Showered and changed, I head back into the village and order half the menu in the local pub. I figure I need the calories – there’s another long day tomorrow.
Despite shoe-horning myself into a one-man tent that’s anything but man-sized, I sleep the kind of deep sleep you only enjoy when your body is truly tired. In the morning I’m woken by the sound of geese flying overhead and a strong breeze blowing through the trees.
Breakfast of crisps and chocolate isn’t exactly textbook pre-ride nutrition, but it seems to do the job and I make good time riding south. The closer I get to the Thames estuary, the flatter the terrain becomes. The last few miles to the Dartford Crossing are a bit of a maze but I’m keen to avoid main roads until the last minute. After a couple of wrong turns and some head-scratching I turn onto a cycle lane and ride up to the crossing control.
There’s nobody inside, but I spot a sign telling cyclists to pick up the phone to call for a lift. That’s just what I do, and 10 minutes later a pick-up truck with a bike rack arrives. I bungee the bike to the back and jump in the passenger seat. The driver tells me that quite a few riders make the crossing in summer, and some hardcore cycle commuters make the trip twice a day, all-year round.
Crossing the Thames for the second time makes me feel like I’m on the home stretch, although it takes a while to find my way out of Dartford. A road closure throws a navigational curve ball, but before long I’ve left the estuary well behind me.
The north side of the river is flat, but this part of Kent is anything but. The climbs are the most testing since the Surrey Hills. I stop at the village store in Eynsford to grab some lunch, then winch my way up onto the North Downs. The enjoyable descent on the other side makes the effort worthwhile.
The road passes under another motorway – the M26 – and drops into the village of Ightham, which marks the south-eastern ‘corner’ of the ride. Every mile from here is a mile closer to home.
A small lane takes me past the Iron Age fort of Oldbury Hill, then it’s back on the A25 for a big ring blast through Sevenoaks and out the other side. I’m not sure where this sudden burst of speed has come from, but I’m not complaining.
A left turn in Sundridge drops the pace back to single figures. Climbing on a heavily loaded bike certainly teaches you patience. I turn right at what I think is the top of the hill only to see the gradient kick up again, and I tell the road just what I think of it in my best Anglo-Saxon.
Anyone who has ridden the Hell of the Ashdown sportive will know all about Toys Hill. Fortunately this ride goes down the hill instead of up, and my brake blocks have their work cut out slowing to take the right-hand turn part-way down. To the south, the Weald of Kent looks beautiful, even under a mean and moody sky, but I’m having to keep my eyes on the road: the lanes here are narrow, twisty and steep – just the way I like them.
Another climb brings me back up towards Chartwell, Winston Churchill’s country residence and now a National Trust property. I look at my watch and decide there’s enough time for a quick stop-off. The gardens are beautiful (as are the views from them) and the house is fascinating. Just as importantly, the cafe serves delicious cake and strong coffee.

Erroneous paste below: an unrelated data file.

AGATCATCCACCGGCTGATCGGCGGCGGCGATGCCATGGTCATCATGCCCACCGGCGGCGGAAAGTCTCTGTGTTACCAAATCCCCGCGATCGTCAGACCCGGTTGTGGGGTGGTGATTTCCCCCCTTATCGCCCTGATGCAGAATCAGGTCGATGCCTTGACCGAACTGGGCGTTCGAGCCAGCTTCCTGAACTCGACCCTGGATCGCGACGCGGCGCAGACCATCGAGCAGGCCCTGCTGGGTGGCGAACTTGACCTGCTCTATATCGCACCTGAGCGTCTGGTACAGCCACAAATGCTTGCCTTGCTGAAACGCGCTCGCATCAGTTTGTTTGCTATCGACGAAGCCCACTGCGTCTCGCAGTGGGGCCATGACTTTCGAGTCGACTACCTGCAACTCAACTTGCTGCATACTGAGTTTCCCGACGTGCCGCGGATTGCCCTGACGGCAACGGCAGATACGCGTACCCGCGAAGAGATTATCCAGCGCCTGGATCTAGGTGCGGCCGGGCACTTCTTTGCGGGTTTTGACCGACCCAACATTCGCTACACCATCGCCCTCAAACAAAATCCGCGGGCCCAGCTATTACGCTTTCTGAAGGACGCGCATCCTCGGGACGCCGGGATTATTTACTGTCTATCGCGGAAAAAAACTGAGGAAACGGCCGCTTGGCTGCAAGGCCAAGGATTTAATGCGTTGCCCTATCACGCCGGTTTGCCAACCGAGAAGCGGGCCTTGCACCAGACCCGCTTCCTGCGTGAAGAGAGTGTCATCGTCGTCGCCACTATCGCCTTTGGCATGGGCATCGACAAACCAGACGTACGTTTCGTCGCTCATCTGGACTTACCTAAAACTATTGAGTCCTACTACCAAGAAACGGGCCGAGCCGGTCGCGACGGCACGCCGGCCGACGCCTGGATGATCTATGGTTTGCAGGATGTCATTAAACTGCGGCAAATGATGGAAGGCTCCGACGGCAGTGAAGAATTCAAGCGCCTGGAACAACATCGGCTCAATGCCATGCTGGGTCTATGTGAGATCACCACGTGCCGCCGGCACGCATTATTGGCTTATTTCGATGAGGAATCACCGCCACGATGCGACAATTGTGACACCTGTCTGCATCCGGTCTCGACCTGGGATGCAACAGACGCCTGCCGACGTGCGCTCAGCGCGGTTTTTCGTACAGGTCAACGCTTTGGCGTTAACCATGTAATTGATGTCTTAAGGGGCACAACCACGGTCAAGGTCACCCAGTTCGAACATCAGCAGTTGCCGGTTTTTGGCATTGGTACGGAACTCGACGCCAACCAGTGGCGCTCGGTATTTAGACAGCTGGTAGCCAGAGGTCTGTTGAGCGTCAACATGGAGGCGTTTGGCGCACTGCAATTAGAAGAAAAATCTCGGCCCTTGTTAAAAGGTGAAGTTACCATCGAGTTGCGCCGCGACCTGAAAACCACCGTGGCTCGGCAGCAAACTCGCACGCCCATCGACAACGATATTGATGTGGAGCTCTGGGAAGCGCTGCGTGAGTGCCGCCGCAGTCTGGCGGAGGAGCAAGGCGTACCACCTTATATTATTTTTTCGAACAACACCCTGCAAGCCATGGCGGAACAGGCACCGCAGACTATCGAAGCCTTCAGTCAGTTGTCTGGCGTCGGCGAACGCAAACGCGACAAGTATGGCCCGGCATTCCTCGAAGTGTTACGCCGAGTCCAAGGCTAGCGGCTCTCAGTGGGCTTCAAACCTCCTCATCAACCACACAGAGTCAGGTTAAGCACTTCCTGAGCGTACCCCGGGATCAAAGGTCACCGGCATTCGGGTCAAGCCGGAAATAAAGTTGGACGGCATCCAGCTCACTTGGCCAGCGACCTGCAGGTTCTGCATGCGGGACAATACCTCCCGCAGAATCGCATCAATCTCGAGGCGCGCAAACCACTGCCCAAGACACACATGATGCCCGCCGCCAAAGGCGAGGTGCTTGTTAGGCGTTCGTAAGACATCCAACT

Payment for this cultural detour comes in the form of stiff legs and being caught in a heavy rain shower – not a great combination. But a sinuous descent puts me back in a sunny frame of mind for the final miles, and when I reach the windmill in Outwood, I know I’m nearly home. Five miles later the circuit of London is done. It certainly beats my old commute.
GOING ROUND IN CIRCLES
London isn’t the only urban conurbation that you can get dizzy about
The beauty of many British towns and cities is that just outside the concrete jungle you can find quiet roads, country pubs, and ruddy-faced yokels chewing straws… And brilliant circular rides. Down Cycling Plus’s way is the Avon Cycleway, an 85-mile route that skirts both Bath and Bristol and takes in some lovely scenery. Even more attractive is the West Yorkshire Cycle Route close to Leeds. It’s 150 miles long and follows the West Yorks county boundary. That means it includes the Pennines and the cobbled climbs of Haworth. Milton Keynes is home to the 12-mile Millennium Circle Ride which makes use of traffic-free green corridors, while the 54-mile Peterborough Green Wheel links all of the city’s ‘tourist sites and attractions’. Head up to Scotland and you have the Dundee Green Circular Route which takes in sights including the Tay Bridge, Camperdown Country Park and Broughty Castle.
There’s a station in Reigate, plus many others along the route. www.nationalrail.co.uk
Food and drink
You’re never far from a pub or cafe but we suggest The Lucky Duck in Shere and the Chartwell cafe (www.nationaltrust.org.uk).
Where to stay
We stayed at the Kelvedon Hatch Camping and Caravanning Club Site (www.campingandcaravanningclub.co.uk). For hotels, the Classic British Hotels website lists places to stay close to the M25 (tinyurl.com/class-hotels). There are also Youth Hostels at Cheshunt and Tanners Hatch (www.yha.org.uk).
Images: Tom Simpson